|“||Space: the final frontier. These are the voyages of the starship Enterprise. Its five-year mission: to explore strange new worlds, to seek out new life and new civilizations, to boldly go where no man has gone before. ||”|
This, the lead-in to the first few years of Star Trek, still makes me draw a sudden breath and shiver when I hear it and its successive iterations. Were I not subject to terminal motion-sickness, I might have made the daunting effort to be among those who have been able to go into space.
Dreams of space came before Star Trek, some time when I was in junior high school (which, at the time and place, consisted of 7th through 10th grades). The kids I wanted to hang out with founded the science fiction club, so I dove into science fiction. We were purists. It had to be science fiction; we scorned fantasy. The most specific recollection I have is of reading Hal Clements' "Needle," serialized in Astounding Science Fiction. According to an Internet search, that happened in 1949, although I don't think I read it until I was 13, the next year. A little hard to believe that this group of teens self-identified as bohemians, intellectuals, literati, aficionados of cool and traditional jazz. I can't recall what we termed the math/science folks among us, since nerd and geek weren't yet in our lexicon. And a little pretentious it was, but it described our "elders" whom we admired and attempted to emulate. That was "we." "They" were the jocks and soshes (or however you spell our nickname for the "social" or popular kids. (No clue what they called us.)
Needle (and its sequel) is available in Kindle now. I looked long and hard at it on Amazon, trying to decide whether I really want to reread it, or whether downloading it would simply be an act of nostalgia. I held off for the moment, but . . . who knows? In Astounding -- and in books -- I got swept into the worlds of Isaac Asimov, Arthur C. Clarke, A.E. van Vogt, Robert Heinlein, L. Sprague de Camp, Lester del Rey. I remember very little about the stories -- I tend to have a short memory of the details of books and movies -- but I do remember the feeling, how absorbed I became in the worlds I read about, how much I wanted to "be" there.
As young as I was, I already loved to write, so also hung out with a group that pumped out fiction for each other's edification.
The Exploration of Space was published in 1951. On the back cover of the paperback, it was described: "This book was planned to answer your questions about a new era in man's history -- the age of interplanetary exploration -- and to clarify for you the dramatic mysteries of space and space travel. Written by Arthur C. Clarke, Chairman of the British Interplanetary Society, 1946-47, 1950-53, it is scientifically accurate though non-technical language."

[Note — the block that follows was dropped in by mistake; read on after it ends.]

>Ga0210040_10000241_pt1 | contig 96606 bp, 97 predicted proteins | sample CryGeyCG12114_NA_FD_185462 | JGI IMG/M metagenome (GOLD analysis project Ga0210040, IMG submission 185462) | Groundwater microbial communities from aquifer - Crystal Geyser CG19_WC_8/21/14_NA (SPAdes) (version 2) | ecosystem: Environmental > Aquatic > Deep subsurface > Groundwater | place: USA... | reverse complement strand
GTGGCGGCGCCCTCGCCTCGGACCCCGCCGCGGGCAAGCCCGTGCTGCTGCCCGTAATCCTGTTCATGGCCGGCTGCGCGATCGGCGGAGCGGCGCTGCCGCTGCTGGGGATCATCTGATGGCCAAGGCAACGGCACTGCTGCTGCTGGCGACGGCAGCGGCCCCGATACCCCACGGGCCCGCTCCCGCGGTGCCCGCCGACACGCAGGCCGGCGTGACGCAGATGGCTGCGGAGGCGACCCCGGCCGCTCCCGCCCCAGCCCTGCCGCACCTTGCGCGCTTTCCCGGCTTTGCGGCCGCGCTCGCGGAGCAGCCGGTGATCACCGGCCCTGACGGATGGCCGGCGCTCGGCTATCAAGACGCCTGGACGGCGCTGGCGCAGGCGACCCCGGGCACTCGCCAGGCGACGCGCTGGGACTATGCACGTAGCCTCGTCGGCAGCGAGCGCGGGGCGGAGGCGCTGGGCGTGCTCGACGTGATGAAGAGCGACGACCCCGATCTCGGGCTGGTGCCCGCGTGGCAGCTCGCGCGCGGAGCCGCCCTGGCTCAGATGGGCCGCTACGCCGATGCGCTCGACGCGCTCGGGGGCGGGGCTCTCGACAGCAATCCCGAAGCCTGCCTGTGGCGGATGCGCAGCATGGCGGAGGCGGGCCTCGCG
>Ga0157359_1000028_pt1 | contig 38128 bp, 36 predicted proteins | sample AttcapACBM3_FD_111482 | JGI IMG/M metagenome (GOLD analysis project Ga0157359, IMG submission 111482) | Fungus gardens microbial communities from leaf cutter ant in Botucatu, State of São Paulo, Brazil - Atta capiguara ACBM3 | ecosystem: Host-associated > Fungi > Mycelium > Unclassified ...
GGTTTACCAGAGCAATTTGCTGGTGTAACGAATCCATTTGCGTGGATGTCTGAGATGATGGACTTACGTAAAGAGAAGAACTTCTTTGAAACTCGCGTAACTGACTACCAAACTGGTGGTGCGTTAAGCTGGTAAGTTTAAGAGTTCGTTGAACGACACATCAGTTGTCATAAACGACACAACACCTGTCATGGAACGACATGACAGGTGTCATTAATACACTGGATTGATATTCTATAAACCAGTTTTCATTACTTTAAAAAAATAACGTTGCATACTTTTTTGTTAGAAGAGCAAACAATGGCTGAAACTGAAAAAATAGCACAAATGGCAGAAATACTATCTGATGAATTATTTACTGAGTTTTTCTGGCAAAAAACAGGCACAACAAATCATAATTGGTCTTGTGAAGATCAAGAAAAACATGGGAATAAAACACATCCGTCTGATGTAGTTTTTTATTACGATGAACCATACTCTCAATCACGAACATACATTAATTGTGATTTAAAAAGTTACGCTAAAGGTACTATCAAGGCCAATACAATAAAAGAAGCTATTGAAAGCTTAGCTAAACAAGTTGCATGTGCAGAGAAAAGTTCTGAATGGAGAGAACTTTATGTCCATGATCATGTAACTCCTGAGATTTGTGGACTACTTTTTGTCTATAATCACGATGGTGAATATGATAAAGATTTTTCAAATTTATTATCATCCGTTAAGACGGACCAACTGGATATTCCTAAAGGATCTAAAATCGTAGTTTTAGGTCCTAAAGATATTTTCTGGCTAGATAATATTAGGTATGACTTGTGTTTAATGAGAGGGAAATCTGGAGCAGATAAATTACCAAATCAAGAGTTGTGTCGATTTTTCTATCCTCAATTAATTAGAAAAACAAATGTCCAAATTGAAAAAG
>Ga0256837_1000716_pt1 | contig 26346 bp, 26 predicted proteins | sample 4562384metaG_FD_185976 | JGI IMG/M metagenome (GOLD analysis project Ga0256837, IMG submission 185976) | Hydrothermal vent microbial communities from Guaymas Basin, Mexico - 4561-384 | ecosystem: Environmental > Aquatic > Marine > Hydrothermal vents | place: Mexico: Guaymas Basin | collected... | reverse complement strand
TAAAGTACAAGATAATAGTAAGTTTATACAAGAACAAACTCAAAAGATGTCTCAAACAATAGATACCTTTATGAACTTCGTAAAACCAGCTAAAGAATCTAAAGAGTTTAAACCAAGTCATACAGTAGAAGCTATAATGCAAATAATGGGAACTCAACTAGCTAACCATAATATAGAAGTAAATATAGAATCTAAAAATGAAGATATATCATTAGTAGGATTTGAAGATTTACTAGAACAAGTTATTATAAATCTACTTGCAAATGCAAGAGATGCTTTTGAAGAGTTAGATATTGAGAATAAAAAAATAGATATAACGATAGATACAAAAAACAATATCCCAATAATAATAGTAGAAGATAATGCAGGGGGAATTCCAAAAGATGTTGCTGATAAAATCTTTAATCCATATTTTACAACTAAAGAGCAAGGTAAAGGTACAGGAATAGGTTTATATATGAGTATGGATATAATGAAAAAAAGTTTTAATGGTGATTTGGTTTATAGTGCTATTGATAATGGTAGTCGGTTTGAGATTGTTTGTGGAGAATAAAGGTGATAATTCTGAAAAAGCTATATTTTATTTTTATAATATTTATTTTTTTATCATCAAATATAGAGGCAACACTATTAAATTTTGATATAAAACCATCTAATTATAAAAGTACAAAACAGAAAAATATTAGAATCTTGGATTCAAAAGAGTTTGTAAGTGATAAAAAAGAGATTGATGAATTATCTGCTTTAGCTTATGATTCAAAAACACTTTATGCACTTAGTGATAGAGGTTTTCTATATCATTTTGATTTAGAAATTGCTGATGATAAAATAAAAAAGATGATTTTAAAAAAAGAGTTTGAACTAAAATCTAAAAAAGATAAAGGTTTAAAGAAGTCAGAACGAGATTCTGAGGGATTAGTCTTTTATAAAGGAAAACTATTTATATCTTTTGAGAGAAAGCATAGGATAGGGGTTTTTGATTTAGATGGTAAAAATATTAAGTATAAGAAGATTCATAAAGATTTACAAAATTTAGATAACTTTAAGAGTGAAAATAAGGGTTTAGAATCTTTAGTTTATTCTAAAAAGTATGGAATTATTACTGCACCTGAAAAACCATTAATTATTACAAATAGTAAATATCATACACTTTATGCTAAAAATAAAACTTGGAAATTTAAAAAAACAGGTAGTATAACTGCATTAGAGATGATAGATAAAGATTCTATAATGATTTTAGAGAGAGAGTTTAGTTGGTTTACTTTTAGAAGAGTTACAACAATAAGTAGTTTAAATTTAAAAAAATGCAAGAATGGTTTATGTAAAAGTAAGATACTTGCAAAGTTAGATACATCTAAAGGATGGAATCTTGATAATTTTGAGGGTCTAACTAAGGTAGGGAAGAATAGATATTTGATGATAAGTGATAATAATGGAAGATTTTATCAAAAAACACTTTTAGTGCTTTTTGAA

How I regret that we've abandoned the dream, that we seem to have lost the spirit to explore outward.
I had one of the early hardcover printings, now apparently a collectors' item, but I can't find it on my bookshelf. I can't believe I would have given it away, given how much I prize my old books. I do have the 35¢ Pocket Book edition, printed in 1954. "This book is prepared for the benefit of all those who are interested in the 'why' and 'how' of astronautics yet do not wish to go into too many scientific details." (Preface , The Exploration of Space)
I devoured it and believed in it and challenged one of my dad's friends, who did secret work at Caltech, about what Clarke presented. The friend poo-pooed it, conceptually and scientifically, but I never believed his denials. I always believed he was working on something connected with an infant space program. Clarke has proved so accurate in many of his descriptions of the how-to's. How could I not believe?
I haven't read science fiction in quite a few years. (Oh, an exception: I've read everything I can get my hands on about the TV show Firefly.) I am a fiction-lover, becoming engrossed in a variety of genres, reading very little non-fiction that is not related to current events. But that fascination with space, with worlds beyond, which I have no doubt are home to intelligent life, still grabs me and thrills me, whether or not we'll ever be able to make contact. I guess it's a matter of faith.
Wikipedia's lengthy discussion of the Star Trek opener traces many prior and subsequent uses of the sentiment. I find this quote quite beautiful:
Similar expressions have been used in literature prior to 1958. For example, H. P. Lovecraft's novella The Dream-Quest of Unknown Kadath, written in 1927 and published in 1943, includes this passage:
At length, sick with longing for those glittering sunset streets and cryptical hill lanes among ancient tiled roofs, nor able sleeping or waking to drive them from his mind, Carter resolved to go with bold entreaty whither no man had gone before, and dare the icy deserts through the dark to where unknown Kadath, veiled in cloud and crowned with unimagined stars, holds secret and nocturnal the onyx castle of the Great Ones.I was idly looking at the Windows 7 personalization page the other day, bored a little with, although not disliking, my plain VAIO desktop theme, so checked through what's already available in my computer. None struck me as better than VAIO. So I checked on "Get more themes online." Browsed some more without a hit. Then there it was, the NASAHiddenUniverse.themepack. Irresistible. The desktop photos are so fantastically beautiful I'm putting them all here for you to enjoy. Click and run them like a slide show. Don't you just want to blast into warp drive or shoot through a wormhole to see what's out there up close?
Off to dreamland. See you soon.